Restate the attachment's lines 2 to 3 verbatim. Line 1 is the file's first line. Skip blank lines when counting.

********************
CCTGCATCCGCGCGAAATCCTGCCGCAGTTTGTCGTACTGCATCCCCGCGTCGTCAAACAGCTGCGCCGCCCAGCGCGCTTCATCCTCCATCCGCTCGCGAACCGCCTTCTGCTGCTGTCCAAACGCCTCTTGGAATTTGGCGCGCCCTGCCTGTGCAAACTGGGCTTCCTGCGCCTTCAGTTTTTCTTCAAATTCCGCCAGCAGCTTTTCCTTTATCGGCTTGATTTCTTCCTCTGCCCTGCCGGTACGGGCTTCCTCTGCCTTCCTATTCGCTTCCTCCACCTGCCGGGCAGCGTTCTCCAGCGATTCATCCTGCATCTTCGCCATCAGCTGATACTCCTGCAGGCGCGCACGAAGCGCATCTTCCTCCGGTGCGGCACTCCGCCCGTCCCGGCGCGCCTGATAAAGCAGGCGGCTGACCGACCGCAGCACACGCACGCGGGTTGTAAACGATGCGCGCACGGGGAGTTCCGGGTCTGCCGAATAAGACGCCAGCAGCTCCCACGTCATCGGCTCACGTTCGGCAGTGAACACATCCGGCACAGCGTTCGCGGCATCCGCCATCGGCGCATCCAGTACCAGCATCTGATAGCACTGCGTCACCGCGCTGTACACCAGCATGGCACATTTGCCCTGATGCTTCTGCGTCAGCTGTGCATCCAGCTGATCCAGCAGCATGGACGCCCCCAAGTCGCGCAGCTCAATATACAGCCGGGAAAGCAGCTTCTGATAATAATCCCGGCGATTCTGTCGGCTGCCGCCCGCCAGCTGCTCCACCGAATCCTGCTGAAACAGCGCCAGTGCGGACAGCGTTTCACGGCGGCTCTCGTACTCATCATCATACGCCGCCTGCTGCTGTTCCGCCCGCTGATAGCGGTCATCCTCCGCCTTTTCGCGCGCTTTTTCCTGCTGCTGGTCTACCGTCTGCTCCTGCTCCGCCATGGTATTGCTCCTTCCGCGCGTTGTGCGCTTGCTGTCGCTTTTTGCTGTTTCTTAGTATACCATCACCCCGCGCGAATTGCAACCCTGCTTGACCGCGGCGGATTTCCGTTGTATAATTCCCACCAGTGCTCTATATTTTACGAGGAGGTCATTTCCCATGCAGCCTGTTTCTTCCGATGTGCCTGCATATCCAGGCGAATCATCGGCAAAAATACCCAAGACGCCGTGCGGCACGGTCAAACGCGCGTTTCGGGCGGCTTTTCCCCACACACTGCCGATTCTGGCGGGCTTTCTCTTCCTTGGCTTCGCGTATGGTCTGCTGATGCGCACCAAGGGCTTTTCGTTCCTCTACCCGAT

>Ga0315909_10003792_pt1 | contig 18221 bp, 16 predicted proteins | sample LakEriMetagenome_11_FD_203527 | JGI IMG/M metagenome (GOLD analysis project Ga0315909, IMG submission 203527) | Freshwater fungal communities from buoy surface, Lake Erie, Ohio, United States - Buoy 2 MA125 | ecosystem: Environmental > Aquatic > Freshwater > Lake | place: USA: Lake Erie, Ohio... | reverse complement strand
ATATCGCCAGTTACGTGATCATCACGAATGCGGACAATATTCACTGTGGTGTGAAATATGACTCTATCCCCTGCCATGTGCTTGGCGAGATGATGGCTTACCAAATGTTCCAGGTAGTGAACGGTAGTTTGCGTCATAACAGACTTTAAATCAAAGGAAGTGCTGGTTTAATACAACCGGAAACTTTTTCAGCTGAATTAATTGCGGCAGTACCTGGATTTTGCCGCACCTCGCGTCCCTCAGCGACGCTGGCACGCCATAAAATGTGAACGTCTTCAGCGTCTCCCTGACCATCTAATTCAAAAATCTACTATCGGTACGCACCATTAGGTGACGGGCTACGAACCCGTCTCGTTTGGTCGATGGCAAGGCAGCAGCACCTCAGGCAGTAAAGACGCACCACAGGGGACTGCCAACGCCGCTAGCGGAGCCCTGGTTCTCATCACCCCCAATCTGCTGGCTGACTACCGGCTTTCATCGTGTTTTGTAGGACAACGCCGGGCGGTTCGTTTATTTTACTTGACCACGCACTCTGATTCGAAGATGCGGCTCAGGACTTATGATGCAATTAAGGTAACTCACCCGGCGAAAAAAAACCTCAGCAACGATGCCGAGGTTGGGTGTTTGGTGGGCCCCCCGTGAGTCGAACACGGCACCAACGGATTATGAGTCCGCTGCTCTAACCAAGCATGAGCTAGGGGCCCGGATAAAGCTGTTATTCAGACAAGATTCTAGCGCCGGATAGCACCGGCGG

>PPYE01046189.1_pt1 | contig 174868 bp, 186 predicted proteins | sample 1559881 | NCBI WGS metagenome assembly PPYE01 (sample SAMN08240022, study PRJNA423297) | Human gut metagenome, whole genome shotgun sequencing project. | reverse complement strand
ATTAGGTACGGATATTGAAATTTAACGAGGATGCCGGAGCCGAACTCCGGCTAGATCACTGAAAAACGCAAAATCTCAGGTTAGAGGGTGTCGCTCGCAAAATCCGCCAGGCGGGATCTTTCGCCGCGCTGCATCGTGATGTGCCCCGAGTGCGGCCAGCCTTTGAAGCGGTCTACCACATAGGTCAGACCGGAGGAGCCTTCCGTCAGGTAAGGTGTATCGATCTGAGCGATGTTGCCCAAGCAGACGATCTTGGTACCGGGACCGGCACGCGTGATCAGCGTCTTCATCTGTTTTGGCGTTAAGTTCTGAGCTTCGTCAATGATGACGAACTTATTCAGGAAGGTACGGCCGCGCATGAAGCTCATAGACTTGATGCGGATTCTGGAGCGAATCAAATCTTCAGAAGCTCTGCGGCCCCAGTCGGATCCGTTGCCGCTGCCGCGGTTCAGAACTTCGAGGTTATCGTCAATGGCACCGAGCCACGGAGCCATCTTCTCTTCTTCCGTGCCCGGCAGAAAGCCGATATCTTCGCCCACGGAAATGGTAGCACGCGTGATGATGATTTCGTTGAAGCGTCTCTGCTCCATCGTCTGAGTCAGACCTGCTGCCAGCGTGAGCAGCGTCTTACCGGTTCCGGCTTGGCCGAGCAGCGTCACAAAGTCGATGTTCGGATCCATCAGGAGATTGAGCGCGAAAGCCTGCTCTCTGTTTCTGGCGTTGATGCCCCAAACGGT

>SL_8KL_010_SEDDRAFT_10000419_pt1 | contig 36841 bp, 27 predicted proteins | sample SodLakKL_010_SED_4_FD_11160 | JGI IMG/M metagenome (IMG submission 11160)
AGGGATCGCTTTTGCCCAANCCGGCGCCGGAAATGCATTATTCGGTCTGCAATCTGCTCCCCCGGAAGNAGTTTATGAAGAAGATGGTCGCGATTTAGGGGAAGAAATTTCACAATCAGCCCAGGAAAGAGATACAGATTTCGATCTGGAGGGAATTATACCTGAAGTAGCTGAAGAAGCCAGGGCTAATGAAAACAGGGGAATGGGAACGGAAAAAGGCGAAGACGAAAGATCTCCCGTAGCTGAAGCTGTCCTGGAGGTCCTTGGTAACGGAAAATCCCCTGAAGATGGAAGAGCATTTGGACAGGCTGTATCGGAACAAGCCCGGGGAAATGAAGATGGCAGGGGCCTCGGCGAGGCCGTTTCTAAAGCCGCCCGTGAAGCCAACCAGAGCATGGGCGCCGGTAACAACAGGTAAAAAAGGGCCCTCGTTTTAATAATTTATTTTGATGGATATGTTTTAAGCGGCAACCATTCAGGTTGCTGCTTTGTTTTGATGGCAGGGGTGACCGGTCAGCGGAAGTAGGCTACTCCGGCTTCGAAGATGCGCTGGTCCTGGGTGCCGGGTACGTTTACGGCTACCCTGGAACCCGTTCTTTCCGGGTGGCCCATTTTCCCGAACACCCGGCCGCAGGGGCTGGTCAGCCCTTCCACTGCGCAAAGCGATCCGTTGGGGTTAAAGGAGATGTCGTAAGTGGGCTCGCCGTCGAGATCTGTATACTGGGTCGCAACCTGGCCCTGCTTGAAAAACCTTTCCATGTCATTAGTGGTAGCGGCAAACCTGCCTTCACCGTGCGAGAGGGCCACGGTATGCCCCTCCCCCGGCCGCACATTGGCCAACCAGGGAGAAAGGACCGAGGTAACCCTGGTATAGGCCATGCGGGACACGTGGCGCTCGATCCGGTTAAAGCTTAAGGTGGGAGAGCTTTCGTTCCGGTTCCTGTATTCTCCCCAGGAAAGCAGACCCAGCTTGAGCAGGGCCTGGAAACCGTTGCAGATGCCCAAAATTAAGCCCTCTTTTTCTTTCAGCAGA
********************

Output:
>Ga0315909_10003792_pt1 | contig 18221 bp, 16 predicted proteins | sample LakEriMetagenome_11_FD_203527 | JGI IMG/M metagenome (GOLD analysis project Ga0315909, IMG submission 203527) | Freshwater fungal communities from buoy surface, Lake Erie, Ohio, United States - Buoy 2 MA125 | ecosystem: Environmental > Aquatic > Freshwater > Lake | place: USA: Lake Erie, Ohio... | reverse complement strand
ATATCGCCAGTTACGTGATCATCACGAATGCGGACAATATTCACTGTGGTGTGAAATATGACTCTATCCCCTGCCATGTGCTTGGCGAGATGATGGCTTACCAAATGTTCCAGGTAGTGAACGGTAGTTTGCGTCATAACAGACTTTAAATCAAAGGAAGTGCTGGTTTAATACAACCGGAAACTTTTTCAGCTGAATTAATTGCGGCAGTACCTGGATTTTGCCGCACCTCGCGTCCCTCAGCGACGCTGGCACGCCATAAAATGTGAACGTCTTCAGCGTCTCCCTGACCATCTAATTCAAAAATCTACTATCGGTACGCACCATTAGGTGACGGGCTACGAACCCGTCTCGTTTGGTCGATGGCAAGGCAGCAGCACCTCAGGCAGTAAAGACGCACCACAGGGGACTGCCAACGCCGCTAGCGGAGCCCTGGTTCTCATCACCCCCAATCTGCTGGCTGACTACCGGCTTTCATCGTGTTTTGTAGGACAACGCCGGGCGGTTCGTTTATTTTACTTGACCACGCACTCTGATTCGAAGATGCGGCTCAGGACTTATGATGCAATTAAGGTAACTCACCCGGCGAAAAAAAACCTCAGCAACGATGCCGAGGTTGGGTGTTTGGTGGGCCCCCCGTGAGTCGAACACGGCACCAACGGATTATGAGTCCGCTGCTCTAACCAAGCATGAGCTAGGGGCCCGGATAAAGCTGTTATTCAGACAAGATTCTAGCGCCGGATAGCACCGGCGG